g 3 (x) = √

1 A σω0

√

2π

e

−x2 2 2 A σω 0

σω20 is as follows (123)

,

where A σω20 > σω20 , and A > 1, which is evaluated as

A=

1 l

2 l | F ( T i (Ni ))|

=

| T (N )|2

1 l

l−1 l−1 −i2π ik 2 l i =0 k =0 T k e | T (N )|2

.

(124)

The FWHMs of these Gaussian signals are as follows:

√

F W H M ( g 1 (x)) = 2 2 ln 2σω0 ,

(125)

F W H M ( g 2 (x)) = 2 2 ln 2σω

(126)

√

and

F W H M ( g 3 (x)) =

√

√

A2 2 ln 2σω0 .

(127)

These results are summarized in Fig. 5. The improvement in the excess noise is as follows [8]. In the single-carrier case, at a given T E ve and W , the excess noise is as

N single =

( W − 1) | T E ve |2 1 − | T E ve |2

,

where | T E ve |2 < | T |2 ∈ [0, 1] is the squared magnitude of the complex variable T E ve .

(128)

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22

Fig. 5. (a) The FWHM of the single-carrier Gaussian√ signal √ (blue) and the Gaussian signal of the subcarrier transmission (red). (b) The FWHM of the virtual Gaussian signal at a modulation variance of σω20 is A2 2 ln 2σω0 , A > 1. The AMQD allows more tolerable loss at a given modulation variance σω20 .

In the AMQD modulation, at a given W , the excess noise is reduced to

N AM Q D =

2 1 n F T E ve ,i n , 2 1 − n1 n F T E ve,i

( W − 1)

(129)

where

F T E ve,i =

n −1

T E ve,k e

−i2π ik

(130)

n

k =0

and

n −1

2

−i2π ik 1 1 F T E ve,i 2 = 1 | F ( T i )|2 , T E ve,k e n ≤ | T E ve |2 < | T |2 ≤ n n n n n n

(131)

k =0

which relation is justiﬁed by the CVQFT transformation. Since, at a given W , the tolerable excess noise depends only on T E ve , from (131) it follows, that in the AMQD modulation scheme higher amount of excess noise can be tolerated. The improvement in the tolerable excess noise can be approached by the ratio κ ≥ 1 between the excess noise N single and N AM Q D as:

κ= =

N single N AM Q D

( W − 1) | T E ve |2 1 − | T E ve |2

1−

2 n F T E ve ,i 2 1

1 n

( W − 1) n n F T E ve,i 2 | T E ve |2 − | T E ve |2 n1 n F T E ve,i = 2 1 − | T E ve |2 1 F T E ve,i 2 n F T E ve ,i n n n 2 | T E ve |2 − | T E ve |2 n1 n F T E ve,i = . 2 | T |2 n1 n F T E ve,i

(132)

The improvement in the tolerable excess noise is N tol, AM Q D = α N tol,single , where N tol,single is the tolerable excess noise of a single-carrier CVQKD, α = xκ = xN single / N AM Q D ≥ 1, and N AM Q D / N single ≤ x ≤ 1, yielding N tol, AM Q D ≥ N tol,single . 2 5.2. Secret key rates To express the S secret key rates of AMQD, let l Gaussian sub-channels with νi < ν E ve , and let the variance of Eve’s EPR-ancilla be W [4,8]. For a detailed proof on the achievable secret key rates and security thresholds of AMQD, see [11]. 5.2.1. One-way CVQKD Homodyne measurement, reverse reconciliation Assuming that the protocol is a one-way multicarrier CVQKD system and Bob applies a homodyne measurement setting for the measurement of the quadratures, at a reverse reconciliation the resulting secret key rate is as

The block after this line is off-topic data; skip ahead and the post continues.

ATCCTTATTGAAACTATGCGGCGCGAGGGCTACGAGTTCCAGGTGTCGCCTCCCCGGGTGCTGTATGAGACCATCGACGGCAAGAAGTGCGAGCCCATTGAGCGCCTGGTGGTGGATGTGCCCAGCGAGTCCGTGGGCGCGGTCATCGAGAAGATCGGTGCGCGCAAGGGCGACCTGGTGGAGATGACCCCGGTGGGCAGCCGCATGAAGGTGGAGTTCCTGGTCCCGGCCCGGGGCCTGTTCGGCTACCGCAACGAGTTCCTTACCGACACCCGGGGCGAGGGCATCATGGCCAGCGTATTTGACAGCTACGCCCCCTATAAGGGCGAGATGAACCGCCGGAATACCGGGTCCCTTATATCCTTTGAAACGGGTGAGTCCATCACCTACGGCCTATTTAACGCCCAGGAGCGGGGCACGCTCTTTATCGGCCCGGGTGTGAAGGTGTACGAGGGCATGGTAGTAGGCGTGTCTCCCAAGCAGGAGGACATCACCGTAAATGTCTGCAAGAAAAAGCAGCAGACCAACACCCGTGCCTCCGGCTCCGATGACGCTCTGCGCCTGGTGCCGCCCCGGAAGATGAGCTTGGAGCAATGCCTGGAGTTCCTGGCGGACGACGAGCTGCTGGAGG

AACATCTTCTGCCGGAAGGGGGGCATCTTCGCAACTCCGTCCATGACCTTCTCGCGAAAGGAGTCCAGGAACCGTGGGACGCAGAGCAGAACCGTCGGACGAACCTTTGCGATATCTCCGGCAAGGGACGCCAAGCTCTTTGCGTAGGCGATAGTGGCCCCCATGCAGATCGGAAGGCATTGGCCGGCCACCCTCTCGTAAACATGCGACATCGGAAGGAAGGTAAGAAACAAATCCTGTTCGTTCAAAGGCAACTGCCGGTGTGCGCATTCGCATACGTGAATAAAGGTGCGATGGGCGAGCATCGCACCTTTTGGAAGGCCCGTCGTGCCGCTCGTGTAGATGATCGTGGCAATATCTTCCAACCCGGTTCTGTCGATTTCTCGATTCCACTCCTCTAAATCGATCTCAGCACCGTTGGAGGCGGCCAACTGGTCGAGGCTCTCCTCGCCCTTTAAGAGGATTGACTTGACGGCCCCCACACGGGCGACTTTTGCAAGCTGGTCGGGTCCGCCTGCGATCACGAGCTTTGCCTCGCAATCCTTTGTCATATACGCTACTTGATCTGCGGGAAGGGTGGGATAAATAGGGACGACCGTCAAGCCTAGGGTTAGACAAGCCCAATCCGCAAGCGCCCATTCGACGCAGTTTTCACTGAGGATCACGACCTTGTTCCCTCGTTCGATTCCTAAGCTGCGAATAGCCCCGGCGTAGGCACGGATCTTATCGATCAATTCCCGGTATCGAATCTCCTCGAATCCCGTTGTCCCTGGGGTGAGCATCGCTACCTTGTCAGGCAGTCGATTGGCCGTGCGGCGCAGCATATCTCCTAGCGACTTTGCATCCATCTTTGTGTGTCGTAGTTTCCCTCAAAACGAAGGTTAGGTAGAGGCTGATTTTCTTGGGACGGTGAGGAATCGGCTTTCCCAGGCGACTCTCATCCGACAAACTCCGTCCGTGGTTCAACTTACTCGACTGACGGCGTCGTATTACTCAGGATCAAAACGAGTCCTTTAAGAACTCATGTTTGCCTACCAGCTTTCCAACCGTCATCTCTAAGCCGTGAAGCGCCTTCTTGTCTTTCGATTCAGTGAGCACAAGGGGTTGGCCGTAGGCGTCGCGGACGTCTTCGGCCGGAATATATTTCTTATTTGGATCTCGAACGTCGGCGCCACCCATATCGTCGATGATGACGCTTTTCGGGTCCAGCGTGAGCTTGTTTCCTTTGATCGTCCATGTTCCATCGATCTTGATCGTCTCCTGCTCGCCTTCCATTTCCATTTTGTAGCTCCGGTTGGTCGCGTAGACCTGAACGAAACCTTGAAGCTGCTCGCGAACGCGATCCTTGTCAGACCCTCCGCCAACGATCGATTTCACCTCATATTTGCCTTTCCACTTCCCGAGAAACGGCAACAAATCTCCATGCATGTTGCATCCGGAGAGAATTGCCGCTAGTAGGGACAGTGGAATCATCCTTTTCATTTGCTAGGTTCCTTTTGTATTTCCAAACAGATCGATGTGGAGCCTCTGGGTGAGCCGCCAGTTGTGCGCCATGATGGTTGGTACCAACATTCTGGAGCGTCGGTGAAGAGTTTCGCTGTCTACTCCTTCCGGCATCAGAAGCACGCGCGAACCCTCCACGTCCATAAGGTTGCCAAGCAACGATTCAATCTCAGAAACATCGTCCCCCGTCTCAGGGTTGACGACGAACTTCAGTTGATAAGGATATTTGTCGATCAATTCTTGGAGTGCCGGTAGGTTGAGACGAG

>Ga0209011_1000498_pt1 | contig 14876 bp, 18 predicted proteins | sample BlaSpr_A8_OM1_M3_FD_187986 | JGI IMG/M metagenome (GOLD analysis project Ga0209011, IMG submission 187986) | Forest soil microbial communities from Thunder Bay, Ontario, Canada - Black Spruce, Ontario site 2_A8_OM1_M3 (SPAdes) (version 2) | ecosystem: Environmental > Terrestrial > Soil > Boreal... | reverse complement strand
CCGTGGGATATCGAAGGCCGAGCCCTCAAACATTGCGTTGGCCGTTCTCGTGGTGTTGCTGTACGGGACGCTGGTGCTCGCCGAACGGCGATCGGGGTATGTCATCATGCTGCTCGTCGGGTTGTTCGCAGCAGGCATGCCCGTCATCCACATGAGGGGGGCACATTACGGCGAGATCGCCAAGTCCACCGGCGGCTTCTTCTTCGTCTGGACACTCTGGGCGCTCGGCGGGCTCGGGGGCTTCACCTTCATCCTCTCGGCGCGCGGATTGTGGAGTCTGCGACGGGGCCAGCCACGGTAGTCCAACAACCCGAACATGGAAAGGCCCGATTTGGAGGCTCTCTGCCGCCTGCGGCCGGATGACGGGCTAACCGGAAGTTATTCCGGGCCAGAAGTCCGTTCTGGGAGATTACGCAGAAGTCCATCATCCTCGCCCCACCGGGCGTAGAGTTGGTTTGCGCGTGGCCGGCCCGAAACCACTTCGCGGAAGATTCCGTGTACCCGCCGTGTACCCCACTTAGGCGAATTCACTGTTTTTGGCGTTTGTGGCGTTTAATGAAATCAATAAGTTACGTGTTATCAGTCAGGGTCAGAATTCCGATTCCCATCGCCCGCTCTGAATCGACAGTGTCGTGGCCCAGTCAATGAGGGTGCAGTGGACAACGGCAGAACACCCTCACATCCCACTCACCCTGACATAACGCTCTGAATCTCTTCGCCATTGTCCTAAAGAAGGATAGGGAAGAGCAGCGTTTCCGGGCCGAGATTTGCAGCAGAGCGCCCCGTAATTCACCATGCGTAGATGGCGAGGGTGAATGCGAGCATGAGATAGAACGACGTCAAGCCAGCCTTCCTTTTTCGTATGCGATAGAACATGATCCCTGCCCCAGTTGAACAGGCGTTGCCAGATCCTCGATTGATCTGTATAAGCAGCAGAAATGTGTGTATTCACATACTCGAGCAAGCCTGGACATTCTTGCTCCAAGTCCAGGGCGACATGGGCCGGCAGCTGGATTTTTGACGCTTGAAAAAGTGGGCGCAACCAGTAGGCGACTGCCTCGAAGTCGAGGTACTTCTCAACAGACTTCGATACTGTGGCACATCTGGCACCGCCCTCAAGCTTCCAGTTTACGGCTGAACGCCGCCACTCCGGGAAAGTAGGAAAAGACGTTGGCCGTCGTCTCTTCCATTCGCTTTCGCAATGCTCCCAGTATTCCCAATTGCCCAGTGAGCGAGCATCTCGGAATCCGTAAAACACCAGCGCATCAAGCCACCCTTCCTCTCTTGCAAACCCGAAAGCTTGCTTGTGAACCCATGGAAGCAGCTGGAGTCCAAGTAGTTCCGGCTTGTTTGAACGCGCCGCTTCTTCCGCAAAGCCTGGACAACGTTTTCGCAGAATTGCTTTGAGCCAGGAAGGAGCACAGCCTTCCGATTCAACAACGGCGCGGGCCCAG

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1

R R ,hom

S one− way = where

b=

1−

2

log2

1 l

1 l

1−

W

l

−

W +1

| F ( T i (Ni ))| b 2

2

| F ( T i (Ni ))|

W+

l

1 l

2

log2

W +1 2

−

W −1 2

23

log2

W −1

(133)

2

| F ( T i (Ni ))|2 .

(134)

l

Homodyne measurement, direct reconciliation Considering that the protocol is a one-way multicarrier CVQKD system and Bob applies a homodyne measurement setting for the measurement of the quadratures, at a direct reconciliation the resulting secret key rate is as D R ,hom

S one− way =

1

| F ( T i (Ni ))|2 e log2 2 2 1 − 1l b l | F ( T i (Ni ))| # # # # W b/e + 1 W b/e + 1 W b/e − 1 W b/e − 1 + − log2 log2 1

− where

e=

1−

2

W +1 2

1 l

l

l

2

log2

W +1

−

2

2

| F ( T i (Ni ))|

+

l

W −1 2

1 l

2

log2

W −1

2

2

(135)

,

2

| F ( T i (Ni ))|

W.

(136)

l

5.2.2. Two-way CVQKD Homodyne measurement, reverse reconciliation As the protocol is a two-way multicarrier CVQKD system and Bob applies a homodyne measurement setting for the measurement of the quadratures, at a reverse reconciliation the resulting secret key rate is as

R R ,hom

S t wo− way =